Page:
Sunday, October 21, 2018

Vox by Christina Dalcher

I'm very upset about all the people who read this book and walked away thinking, "Not all Christians! Not all men!" If that was the only thing you took from this admittedly flawed novel, then you are part of the reason that this book was written. I'm not saying that to be mean. I honestly believe that as a fact. History is full of people who have covered their ears when people say things that they don't want to listen to. Look at all the people who continue to furiously support Trump, despite the fact that he's proved time and time again that he is not only a bad politician, but also a bad human being, with his efforts to use his station to alienate our allies and twist the laws for his own personal gain. It's a perversion of both justice and democracy, and yet the people who support him really seem to believe that they have the moral high ground. How does this work? Is it that cognitive dissonance grows stronger as the evidence mounts, because it's easier to believe a lie than that you've made an egregious lapse in moral judgment? I wonder.

With VOX, Christina Dalcher explores a concept that has explored many times: what happens if a bunch of radical extremists seize control of a nation and oppress them with brutal savagery in the name of a greater good? In this regard, it is very similar to THE HANDMAID'S TALE, especially since the victims in both books are largely (but not only women). The heroine is a woman named Jean who used to be a neurologist, and now she is a housewife. She feels the rub of her imprisonment every day, from men who actively oppress her (like the president), to men who passively and cowardly support the status quo (like her husband), to men who embrace the new laws in blithe ignorance because it tells them what they want to hear (like her son). I have never wanted to punch as many people as I did while reading this book and actually had to step back for a week because it was making me so upset.

VOX starts out more strongly than it ends (which I'll be getting to later), but the premise is a striking one: Christian fundamentalists have taken control of the country with something called the Pure Movement. Men are the glory of God; and women are the glory of man, subservient and secondary in every way. Those in power have managed to achieve this by affixing counters to every woman's wrist that monitor how many words they speak a day. The limit is 100, less than a Tweet, and speaking more than the limit delivers a painful electric shock that becomes more powerful with every word spoken past the limit, eventually becoming lethal. This seems a little silly, the idea of a word counter that looks like a FitBit. But certain types of men are always trying to silence or discredit women. Just last week, for example, I answered a question about science that someone asked, and one of the men reflexively said, "No, that's wrong!" without even thinking about it, as if it had become habit. Someone at the table looked up the answer, and, of course, I was right. Did this person apologize to me? No. They just shrugged, as if to say, "Well, even a broken clock is right at least twice a day." Look at the proceedings with Kavanaugh, and how everyone rushed to discredit the woman who claimed that he had tried to rape her, and how many disgusting excuses of men literally toasted the successful discrediting of this witness with the "Beers for Brett" or "Bubbly for Brett" hashtag. The universe created in this novel doesn't really feel like such a stretch if you think of how many people in the world long for an idealistic version of the 1950s when women weren't allowed to express themselves or push the boundaries of gender norms, and minorities were kept safely out of sight.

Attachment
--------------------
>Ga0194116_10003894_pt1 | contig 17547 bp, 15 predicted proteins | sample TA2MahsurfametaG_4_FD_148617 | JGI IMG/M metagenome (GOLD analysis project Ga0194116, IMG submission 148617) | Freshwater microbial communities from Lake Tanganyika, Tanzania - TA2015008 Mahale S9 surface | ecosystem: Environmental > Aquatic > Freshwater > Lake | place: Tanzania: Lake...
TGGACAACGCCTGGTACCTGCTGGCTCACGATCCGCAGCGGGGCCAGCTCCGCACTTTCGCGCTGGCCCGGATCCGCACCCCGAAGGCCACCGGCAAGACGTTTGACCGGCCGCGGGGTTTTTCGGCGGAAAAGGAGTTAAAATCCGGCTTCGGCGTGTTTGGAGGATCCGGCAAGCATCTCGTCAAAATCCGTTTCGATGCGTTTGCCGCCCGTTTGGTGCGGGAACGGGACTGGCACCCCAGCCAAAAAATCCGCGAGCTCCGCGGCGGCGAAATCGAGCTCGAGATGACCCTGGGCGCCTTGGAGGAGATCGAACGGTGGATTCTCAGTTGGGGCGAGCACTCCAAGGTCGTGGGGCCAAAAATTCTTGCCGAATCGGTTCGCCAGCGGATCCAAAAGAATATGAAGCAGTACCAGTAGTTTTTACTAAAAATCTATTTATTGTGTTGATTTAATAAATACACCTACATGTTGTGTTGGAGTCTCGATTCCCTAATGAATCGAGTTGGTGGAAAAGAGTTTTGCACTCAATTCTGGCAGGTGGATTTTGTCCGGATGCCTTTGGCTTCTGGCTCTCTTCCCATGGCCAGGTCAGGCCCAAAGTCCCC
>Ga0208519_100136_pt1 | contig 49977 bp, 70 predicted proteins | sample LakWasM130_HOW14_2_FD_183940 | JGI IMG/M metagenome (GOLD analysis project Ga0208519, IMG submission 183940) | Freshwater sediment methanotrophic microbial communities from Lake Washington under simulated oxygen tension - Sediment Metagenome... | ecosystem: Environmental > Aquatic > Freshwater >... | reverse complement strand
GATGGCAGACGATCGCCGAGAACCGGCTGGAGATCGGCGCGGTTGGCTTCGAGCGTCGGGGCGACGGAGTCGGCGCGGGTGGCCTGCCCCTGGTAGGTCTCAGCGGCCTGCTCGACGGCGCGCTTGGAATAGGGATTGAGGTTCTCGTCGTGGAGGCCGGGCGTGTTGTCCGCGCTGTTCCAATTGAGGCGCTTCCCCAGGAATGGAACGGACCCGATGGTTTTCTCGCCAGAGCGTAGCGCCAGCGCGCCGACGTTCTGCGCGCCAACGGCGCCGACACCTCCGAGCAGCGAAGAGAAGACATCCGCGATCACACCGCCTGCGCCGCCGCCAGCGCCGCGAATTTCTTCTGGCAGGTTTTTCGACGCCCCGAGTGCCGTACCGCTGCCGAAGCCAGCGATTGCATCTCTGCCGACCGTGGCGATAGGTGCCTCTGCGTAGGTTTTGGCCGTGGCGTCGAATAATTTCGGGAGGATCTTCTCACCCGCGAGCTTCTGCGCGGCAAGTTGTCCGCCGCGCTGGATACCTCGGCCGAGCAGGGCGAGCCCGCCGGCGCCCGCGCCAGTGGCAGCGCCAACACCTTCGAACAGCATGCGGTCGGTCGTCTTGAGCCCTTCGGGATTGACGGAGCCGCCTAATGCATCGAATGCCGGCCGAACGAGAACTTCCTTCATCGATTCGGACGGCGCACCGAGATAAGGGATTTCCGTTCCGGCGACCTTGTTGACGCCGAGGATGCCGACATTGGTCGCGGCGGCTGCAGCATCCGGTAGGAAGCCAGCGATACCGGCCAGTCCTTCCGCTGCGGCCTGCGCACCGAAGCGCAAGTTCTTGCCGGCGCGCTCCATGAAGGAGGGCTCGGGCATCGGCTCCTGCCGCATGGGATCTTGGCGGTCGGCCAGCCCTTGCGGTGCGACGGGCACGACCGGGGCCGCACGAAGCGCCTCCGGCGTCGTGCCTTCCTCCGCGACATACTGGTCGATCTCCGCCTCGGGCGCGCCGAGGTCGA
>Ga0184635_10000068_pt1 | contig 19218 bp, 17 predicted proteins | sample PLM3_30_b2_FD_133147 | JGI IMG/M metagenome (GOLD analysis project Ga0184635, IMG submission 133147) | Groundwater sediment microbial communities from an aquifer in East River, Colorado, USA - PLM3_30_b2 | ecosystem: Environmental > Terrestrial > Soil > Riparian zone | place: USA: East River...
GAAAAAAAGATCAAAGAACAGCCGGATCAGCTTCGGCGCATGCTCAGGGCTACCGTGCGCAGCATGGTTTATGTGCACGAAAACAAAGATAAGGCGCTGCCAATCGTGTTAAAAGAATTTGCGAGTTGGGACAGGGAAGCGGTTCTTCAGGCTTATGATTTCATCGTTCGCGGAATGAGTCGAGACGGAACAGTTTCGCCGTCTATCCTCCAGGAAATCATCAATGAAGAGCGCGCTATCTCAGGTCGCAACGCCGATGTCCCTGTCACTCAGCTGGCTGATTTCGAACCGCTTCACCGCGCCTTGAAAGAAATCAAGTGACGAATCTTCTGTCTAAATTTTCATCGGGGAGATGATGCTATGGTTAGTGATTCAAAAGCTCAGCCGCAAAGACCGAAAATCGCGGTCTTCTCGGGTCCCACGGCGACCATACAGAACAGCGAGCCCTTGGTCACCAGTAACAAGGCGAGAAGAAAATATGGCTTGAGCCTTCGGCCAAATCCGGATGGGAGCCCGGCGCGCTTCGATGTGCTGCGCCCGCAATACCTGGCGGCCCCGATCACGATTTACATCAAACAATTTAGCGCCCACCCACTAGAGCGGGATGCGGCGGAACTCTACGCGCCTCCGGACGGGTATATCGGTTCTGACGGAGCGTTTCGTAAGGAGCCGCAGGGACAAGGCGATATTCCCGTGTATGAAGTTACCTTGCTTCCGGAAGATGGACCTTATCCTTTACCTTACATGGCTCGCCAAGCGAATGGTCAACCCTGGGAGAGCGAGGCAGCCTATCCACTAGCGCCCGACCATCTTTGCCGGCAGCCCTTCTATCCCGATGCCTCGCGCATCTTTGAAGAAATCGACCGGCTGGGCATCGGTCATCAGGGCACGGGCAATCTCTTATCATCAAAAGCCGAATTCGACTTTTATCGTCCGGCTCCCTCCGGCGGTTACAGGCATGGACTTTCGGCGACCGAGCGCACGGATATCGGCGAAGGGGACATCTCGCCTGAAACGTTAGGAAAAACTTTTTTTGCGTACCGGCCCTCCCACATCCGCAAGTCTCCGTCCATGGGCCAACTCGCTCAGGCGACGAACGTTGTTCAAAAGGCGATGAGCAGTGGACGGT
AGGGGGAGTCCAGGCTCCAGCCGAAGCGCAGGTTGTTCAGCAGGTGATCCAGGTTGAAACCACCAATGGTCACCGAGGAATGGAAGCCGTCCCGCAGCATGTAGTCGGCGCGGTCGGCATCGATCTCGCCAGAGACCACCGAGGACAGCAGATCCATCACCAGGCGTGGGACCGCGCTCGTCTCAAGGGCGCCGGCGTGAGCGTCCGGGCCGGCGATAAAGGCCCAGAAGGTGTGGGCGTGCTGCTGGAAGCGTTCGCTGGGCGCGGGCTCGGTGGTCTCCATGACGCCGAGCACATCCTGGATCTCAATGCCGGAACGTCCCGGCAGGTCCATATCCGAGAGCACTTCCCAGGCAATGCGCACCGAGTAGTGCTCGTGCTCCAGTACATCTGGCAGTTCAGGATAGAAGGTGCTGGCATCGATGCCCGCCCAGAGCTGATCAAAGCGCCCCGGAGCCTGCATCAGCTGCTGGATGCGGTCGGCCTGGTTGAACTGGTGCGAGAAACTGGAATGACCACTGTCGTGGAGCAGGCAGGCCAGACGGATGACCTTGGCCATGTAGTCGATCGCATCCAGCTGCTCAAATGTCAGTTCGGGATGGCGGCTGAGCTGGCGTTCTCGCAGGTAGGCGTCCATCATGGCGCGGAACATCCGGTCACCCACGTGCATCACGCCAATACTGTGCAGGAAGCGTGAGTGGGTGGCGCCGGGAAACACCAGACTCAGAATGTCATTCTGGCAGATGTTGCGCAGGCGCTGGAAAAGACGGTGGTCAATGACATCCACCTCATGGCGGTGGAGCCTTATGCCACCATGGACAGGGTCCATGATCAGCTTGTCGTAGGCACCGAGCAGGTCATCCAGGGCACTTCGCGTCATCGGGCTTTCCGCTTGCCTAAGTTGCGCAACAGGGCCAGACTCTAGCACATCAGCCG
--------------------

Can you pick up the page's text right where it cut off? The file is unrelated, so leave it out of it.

The second half of this novel deals with some interesting science. Interesting in the fact that it does kind of feel like one of those cheesy, less popular Michal Crichton novels, or a Dan Brown novel, in that you find yourself suspending more disbelief than you'd like while also pondering the realism of the literary equivalent of a cackling mad scientist looming against a lightning-strewn backdrop. At the same time, there's a historical precedent of performing unspeakable medical practices against the oppressed, so this isn't as comfortably fantastical as some might like to believe, either. And sometimes, taking the reductio ad absurdum approach works in literature because it forces us to realize that our reality is almost absurd as the satires that are created to rebuke it. What does that say about us, I wonder?

Reading VOX is almost guaranteed to upset the reader, but if you find yourself growing angry at the women - or the author - of the story, you should probably ask yourself why.

3 to 3.5 out of 5 stars

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